Tabatas: Under-appreciated fitness boosters


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I hurt myself today. ~ N.I.N.

Ah the Tabata. Some people hate them, others love them. In the moment, they can be the bane of my existence but after rocking out a few sets, I really tend to notice the benefits. For the uninitiated, a Tabata can be applied to virtually any exercise type (cycling; swimming; push-ups; chess, I assume) but since I am a runner, I tend to knock these out while running. Go figure. Here’s the formula:

Go as hard as you can for 20 seconds
Rest for 10 seconds
Repeat 8 times
Feel free to do multiple sets

Four minutes (per set) of activity doesn’t sound like much, but if done correctly, these can really help boost your fitness. I tend to replace strides with one Tabata on Fridays and will work in multiple sets as part of my Tuesday interval training. Just keep good form, really work the 20s and you’ll reap the benefits.

~stubert.

GTIS Race Report


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First, do enough training. Then believe in yourself and say: I can do it. ~ Haile Gebrselassie

New PR: 1:26:24, 68th overall, 3rd in division

For a race in which I didn’t actually start feeling okay until past the half-way point, this one turned out well. I had zero expectations for this one so goal-setting was a bit of a challenge. Arbitrarily, I settled on 1:25 as a pie-in-the-sky goal, PR as goal #2 (though actually had my old PR wrong so nearly screwed this up) and a sub 1:30 as my “I’ll be okay with that” goal for the day.

My other objective for this race was to get a bit of a feel for the whole remote-start-line aspect since I will need to repeat this style of race-day shenanigans in November. I am not sure I really nailed any of it, but it was good practice.

I slept through my alarm a bit and was pretty tired as I zombied my way out the door around 5:30. Jammed up to Idaho Springs and made my way to the busses that took us up to the starting line in Georgetown. My buddy, Caleb, found me in line so we were able to hang out on the way up the hill and throughout the pre-race warm ups and whatnot. His friend, Mike, made it a trio.

We milled around the start area for about an hour, got our numbers, tried to stay warm, etc. With about 30 minutes to go before the start, we warmed up a bit (ran the first couple miles, which were on a loop, and did some strides) and then bullied our way into the front of the starting corral.

Pretty quickly after making it into the corral, it was time to race. I ditched my t-shirt and water bottle and we were off. I was pretty far up front so had clear sailing for the first couple of miles which featured some hills (up), tight corners, and relatively steep downhills. My buddy, Rafa Pacheco (who ended up 24th with a solid 1:21), ran by me about 1.5 miles in and we exchanged words of encouragement. I definitely went out a bit on the spicy side (have to knock that off) but settled into my target pace fairly quickly, though I wasn’t feeling super well.

I really struggled to find my pacing and shake whatever was causing me to feel so bad in the early going. Finally, I ducked into a toilet around mile 5.5 to relieve myself and this seemed to make things improve in the next couple of miles. I didn’t really start to feel okay until around mile 7 when I was able to pick up my pace on a stretch of dirt roads and start picking people off. I actually felt human for the next several miles, lost my rhythm a bit on a short uphill around mile 8.5, was able to recover from that and motor through about mile 12.5 then faded just a bit on the run up to the finish. After a couple of final turns, I was done with a new PR (barely) of 1:26:24.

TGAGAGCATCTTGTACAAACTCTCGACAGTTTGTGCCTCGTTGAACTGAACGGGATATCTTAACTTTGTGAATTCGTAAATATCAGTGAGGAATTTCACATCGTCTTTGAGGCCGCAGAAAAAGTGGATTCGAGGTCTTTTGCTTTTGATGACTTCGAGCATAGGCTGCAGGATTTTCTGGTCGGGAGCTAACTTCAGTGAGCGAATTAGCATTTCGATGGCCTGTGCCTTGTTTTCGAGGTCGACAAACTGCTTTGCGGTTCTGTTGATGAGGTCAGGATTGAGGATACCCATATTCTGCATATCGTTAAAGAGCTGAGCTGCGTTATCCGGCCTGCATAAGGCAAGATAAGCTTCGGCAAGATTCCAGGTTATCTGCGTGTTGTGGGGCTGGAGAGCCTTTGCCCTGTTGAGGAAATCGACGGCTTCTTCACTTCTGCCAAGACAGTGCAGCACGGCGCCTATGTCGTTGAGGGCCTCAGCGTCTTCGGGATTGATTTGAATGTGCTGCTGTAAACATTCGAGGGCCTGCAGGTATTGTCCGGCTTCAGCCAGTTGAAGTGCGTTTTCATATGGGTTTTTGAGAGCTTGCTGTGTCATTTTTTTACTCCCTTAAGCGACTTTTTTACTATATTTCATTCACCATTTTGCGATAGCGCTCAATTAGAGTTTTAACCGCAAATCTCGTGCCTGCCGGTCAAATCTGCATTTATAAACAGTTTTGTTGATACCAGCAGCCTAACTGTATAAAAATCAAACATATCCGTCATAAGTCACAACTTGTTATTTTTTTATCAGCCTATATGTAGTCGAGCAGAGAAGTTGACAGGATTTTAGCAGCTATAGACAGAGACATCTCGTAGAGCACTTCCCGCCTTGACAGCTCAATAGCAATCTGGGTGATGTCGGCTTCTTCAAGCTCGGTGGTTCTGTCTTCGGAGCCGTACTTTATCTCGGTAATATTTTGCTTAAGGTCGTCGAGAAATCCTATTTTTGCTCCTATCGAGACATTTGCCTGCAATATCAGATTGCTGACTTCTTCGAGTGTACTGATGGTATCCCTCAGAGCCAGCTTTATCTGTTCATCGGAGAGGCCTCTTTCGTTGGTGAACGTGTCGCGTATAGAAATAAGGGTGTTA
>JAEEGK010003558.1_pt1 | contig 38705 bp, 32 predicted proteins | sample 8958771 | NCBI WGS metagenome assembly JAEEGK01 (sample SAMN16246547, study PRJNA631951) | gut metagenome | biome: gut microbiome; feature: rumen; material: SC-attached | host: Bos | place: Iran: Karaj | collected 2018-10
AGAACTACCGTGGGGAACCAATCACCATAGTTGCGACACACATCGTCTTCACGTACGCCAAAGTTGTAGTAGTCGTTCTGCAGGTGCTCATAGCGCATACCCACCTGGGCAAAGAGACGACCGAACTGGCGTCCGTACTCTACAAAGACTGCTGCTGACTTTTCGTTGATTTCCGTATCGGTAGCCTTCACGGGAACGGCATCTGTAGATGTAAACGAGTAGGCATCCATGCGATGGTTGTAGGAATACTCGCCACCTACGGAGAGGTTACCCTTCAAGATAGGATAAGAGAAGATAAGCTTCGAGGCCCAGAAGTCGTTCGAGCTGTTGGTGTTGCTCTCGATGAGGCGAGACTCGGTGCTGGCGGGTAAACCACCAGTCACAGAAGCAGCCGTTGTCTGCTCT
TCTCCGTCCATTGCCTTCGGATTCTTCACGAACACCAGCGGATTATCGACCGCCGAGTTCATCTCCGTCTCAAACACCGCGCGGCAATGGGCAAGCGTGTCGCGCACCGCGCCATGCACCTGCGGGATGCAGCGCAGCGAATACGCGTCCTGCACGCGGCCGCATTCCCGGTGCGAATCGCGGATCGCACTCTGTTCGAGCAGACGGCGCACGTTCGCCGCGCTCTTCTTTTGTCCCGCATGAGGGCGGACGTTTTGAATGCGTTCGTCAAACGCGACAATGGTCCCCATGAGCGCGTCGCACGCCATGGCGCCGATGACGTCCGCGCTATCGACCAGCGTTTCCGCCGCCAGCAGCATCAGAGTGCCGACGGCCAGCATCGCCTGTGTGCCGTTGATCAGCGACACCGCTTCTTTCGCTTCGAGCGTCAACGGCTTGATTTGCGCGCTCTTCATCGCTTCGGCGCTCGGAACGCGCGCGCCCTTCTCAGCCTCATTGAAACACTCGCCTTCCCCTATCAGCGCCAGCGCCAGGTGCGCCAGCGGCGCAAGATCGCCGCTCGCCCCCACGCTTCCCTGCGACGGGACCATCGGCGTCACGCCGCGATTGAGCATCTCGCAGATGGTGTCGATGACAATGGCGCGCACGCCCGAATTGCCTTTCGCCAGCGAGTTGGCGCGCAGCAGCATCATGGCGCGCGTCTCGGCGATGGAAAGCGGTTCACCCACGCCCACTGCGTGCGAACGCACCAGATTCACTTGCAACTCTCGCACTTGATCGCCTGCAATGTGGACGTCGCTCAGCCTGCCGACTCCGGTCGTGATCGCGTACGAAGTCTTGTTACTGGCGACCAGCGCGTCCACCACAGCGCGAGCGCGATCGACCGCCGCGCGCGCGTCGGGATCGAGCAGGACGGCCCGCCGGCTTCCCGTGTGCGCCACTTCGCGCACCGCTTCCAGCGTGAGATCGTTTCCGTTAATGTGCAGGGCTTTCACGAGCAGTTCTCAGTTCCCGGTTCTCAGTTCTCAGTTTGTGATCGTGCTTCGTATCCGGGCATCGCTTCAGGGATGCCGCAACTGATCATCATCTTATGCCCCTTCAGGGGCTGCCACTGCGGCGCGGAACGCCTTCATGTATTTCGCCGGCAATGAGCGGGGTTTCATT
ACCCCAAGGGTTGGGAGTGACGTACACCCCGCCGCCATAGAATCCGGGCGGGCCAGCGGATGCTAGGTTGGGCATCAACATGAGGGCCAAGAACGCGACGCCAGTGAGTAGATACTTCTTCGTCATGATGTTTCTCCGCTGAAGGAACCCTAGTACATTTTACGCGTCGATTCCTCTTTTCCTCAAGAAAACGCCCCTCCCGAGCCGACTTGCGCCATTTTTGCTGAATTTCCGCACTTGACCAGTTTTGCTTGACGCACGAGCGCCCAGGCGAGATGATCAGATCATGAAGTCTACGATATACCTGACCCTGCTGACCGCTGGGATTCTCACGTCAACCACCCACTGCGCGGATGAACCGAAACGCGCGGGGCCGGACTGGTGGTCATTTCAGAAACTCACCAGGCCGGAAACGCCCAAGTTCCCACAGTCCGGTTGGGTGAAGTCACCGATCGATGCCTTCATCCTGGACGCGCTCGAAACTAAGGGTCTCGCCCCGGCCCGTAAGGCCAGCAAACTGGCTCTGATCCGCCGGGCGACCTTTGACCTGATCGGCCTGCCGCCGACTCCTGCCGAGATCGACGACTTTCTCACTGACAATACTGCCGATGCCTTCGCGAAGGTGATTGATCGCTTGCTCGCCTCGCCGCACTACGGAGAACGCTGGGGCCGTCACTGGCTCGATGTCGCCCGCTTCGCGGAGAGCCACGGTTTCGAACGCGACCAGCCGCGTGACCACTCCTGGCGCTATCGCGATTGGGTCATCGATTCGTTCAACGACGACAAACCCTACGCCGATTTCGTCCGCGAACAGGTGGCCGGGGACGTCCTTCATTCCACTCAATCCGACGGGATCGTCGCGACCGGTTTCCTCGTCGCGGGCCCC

Lessons learned: I certainly didn’t approach this race with as much focus as I probably could have and didn’t really eat or sleep as well as I should have in the week prior. I went out too fast but was able to overcome some wonkiness early, which was nice. Mostly just focused on staying smooth and working on form when things weren’t going quite to plan. At New York, I am going to try to get off my feet once I make it to the starting line. I definitely didn’t do this well yesterday. I also plan to take more clothing to the start as I was a bit chilly waiting for the race to get rolling yesterday.

All in all, it was a solid effort and a good race. I plan to do a recovery run today to see how things shake out and don’t think I’ll lose any real training time (another goal for this one). I feel like I am on track at this point and am hoping this event really helps kick start the rest of my NYC training. If you are looking for a fun half, I recommend the GTIS. Good stuff.

~stubert.

Pre-race work-out


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Proper prior planning prevents piss-poor performance. ~ Military Adage

For the past several years, I have implemented the same pre-race strategy: take 2 days before the event completely off, run my pre-race workout the day before, get off my feet. For those of you looking for a good, pre-race workout, here’s my approach (thanks to World Champ, Mark Plaatjes):

  • Warm up for 20 minutes
  • Do 4, 20-second strides
  • Run 1-mile at race pace
  • Get off your feet

Today, I did this workout up at my house, so the warm-up was a little spicier than I would have liked (given that there are approximately 150 meters of consecutive “flat” places to run anywhere near my place) but the strides felt progressively better as I worked through them. I give myself enough time to recover completely between each set, then recover completely before trying to lock in my race pace for the prescribed mile. Today, I was a bit on the fast side but it was good to shake things out. Since I don’t normally race half marathons, I am not as familiar with my pacing so I went out a little too hard, then backed off in the second half mile. Still was about 15 seconds faster than my fantasy target race pace but I felt solid.

I am using tomorrow’s race from Georgetown to Idaho Springs (GTIS) to get my head wrapped around logistics a bit. New York is going to require some patience in the early morning lead-in to the race. Guessing I’ll be taking a train to the ferry and then jumping on a bus to the start line so I am going to use the bus-to-start cluster tomorrow to get myself more in tune with that nonsense and “practice” the waiting game that I’ll inevitably face in November at NYC.